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Honeypots and Ransomware

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We’ve all heard the adage “You can catch more flies with honey than vinegar.” The phrase dates back to 1666, where it appeared as an Italian proverb. However, the principle remains true today and even relates to cybersecurity. I’m talking about the ‘Honeypot,’ which is a tool utilized to lure hackers and cybercriminals to catch them red-handed.

Law enforcement officers use honeypots when working online to target drug dealers, sexual predators, or other types of dark web operations. Malware companies use them to discover the latest malware variants and threats. At a much more docile level, honeypots are being implemented by enterprises to help deter hackers, threat actors, and malware attacks.
Honeypots as Part of a Cybersecurity Strategy

We’ve come to realize that we can no longer rely on a single cybersecurity tool to combat today’s threats. Organizations must enact a multi-layer cybersecurity strategy that incorporates a defense-in-depth approach.

For larger organizations that must secure a large scale of resources, a honeypot can prove a valuable tool to help combat against a cyberattack. In some ways, the essence of the honeypot goes against the very notion of cybersecurity, as it isn’t a tool of deterrence. Instead, it serves as a decoy used to entice an attacker to act upon it.

A honeypot can represent multiple types of exploitable targets such as a web application, database server, domain controller, file server, or USB drive. They can include internet-facing assets as well as internal ones.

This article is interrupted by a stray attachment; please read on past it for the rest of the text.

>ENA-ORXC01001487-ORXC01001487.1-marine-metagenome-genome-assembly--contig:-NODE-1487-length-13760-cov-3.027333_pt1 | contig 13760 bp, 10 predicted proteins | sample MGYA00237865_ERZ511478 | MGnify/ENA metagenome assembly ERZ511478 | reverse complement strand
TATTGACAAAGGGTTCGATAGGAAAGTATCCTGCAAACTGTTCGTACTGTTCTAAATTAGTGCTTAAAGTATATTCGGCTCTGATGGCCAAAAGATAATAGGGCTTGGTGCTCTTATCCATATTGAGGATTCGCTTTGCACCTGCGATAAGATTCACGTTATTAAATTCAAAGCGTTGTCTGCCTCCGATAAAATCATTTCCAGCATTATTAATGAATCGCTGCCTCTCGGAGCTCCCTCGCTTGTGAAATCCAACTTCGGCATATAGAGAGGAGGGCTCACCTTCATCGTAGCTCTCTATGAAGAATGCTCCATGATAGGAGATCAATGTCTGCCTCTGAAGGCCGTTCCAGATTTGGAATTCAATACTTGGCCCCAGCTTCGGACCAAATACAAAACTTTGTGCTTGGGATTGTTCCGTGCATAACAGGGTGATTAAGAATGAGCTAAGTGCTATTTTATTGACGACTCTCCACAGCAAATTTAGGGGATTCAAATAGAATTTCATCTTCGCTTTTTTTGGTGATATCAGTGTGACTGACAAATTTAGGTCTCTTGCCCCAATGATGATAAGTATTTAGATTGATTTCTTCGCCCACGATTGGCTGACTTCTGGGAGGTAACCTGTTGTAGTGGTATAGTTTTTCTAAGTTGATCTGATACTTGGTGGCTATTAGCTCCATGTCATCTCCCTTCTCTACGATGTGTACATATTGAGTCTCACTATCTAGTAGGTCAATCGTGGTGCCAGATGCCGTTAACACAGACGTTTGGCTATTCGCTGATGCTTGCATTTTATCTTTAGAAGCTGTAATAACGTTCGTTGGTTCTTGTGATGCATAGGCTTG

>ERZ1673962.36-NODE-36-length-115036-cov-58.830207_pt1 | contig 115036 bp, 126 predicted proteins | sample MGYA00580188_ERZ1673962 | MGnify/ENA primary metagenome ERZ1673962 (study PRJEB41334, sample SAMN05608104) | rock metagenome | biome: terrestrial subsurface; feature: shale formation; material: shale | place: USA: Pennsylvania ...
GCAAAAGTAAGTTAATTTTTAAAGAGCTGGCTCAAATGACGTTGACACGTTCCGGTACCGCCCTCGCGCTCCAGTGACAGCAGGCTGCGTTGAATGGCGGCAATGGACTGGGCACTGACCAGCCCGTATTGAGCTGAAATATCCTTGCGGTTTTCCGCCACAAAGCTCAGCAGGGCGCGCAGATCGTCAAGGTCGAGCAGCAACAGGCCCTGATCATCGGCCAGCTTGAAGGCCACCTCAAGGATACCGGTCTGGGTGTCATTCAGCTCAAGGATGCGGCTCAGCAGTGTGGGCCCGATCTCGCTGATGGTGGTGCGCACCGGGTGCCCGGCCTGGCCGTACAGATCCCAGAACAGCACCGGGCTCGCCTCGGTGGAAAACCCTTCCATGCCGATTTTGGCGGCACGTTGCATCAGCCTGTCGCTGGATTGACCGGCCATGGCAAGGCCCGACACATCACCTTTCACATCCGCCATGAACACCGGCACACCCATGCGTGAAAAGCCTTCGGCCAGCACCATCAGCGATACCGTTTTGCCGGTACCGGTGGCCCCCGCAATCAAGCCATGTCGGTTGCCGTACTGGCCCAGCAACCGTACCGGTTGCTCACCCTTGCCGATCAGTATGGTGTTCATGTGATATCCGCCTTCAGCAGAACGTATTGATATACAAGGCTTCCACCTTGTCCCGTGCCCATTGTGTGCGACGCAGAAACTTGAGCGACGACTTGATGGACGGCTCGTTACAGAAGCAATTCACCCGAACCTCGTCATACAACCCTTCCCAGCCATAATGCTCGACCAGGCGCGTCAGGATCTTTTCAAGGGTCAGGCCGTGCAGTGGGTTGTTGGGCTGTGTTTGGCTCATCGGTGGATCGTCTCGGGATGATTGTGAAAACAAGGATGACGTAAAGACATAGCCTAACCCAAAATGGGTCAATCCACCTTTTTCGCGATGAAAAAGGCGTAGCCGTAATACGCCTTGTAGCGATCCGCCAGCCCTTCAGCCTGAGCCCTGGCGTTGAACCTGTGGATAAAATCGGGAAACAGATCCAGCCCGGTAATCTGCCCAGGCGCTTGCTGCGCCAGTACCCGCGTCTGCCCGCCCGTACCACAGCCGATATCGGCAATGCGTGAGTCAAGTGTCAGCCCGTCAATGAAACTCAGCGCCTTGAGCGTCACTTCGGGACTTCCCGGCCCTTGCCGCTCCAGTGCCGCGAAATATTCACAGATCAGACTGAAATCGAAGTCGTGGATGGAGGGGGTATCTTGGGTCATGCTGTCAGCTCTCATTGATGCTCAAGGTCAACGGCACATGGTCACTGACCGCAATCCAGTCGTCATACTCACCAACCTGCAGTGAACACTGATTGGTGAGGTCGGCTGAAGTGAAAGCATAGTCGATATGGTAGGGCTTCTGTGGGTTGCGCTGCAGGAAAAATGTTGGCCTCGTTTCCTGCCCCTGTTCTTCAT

So why would you ever want to open the door to attack? Well, if someone is responding to your honeypot, they’re already inside your network. The rationale behind the honeypot is to entice someone to implement an attack. It has three primary goals:

Once an unauthorized action takes place against a honeypot, an alert is sent to the internal cybersecurity team, giving them visibility into active threats

The honeypot collects information about the attacks on it that can be used to help defend against it, and possibly identify the attackers

The decoys help waste the attackers’ time, giving the IT team additional time to secure their real digital resources

The Canary in the Coal Mine

While rudimentary attacks attempt to encrypt as many data repositories as quickly as possible, the more effective ransomware attacks are highly involved and comprised of multiple stages. Because ransomware attacks are often implemented from an established beachhead within your network, perimeter firewalls can do little to combat them, so detection of suspicious activity is critical.

Honeypots serve as an early-warning detection system to provide ample time to take the necessary steps to lock down a network and prepare for the worst. A decoy server that appears to host high-value data or contain easily exploitable vulnerabilities may be targeted before your actual production servers.

Successful ransomware gangs don’t launch an attack right away. They usually perform some level of reconnaissance to probe and investigate your defenses and seek out data repositories. Once the targeted data has been identified, it’s common practice to exfiltrate it first to create a second method of extortion.

While an encrypted data volume gives a clear indication of an attack, the early stages of an attack leave few identifiable breadcrumbs, so a network of honeypots may be the only method to attain the initial indicator of an attack. They also provide the means of obtaining your own reconnaissance information about those who are scouting you out at the same time.
A Poisoned Apple

In the same way that the evil queen used an apple to lure Snow White, a cybersecurity team can use honeypot decoys to tempt threat actors into some type of action. Because ransomware gangs are so effective at what they do, you may need more than the standard arsenal of cybersecurity weaponry to combat them. A honeypot strategy can greatly augment your existing strategy, helping minimize the costly process of ransomware remediation.

The post Honeypots and Ransomware appeared first on Ransomware.org.

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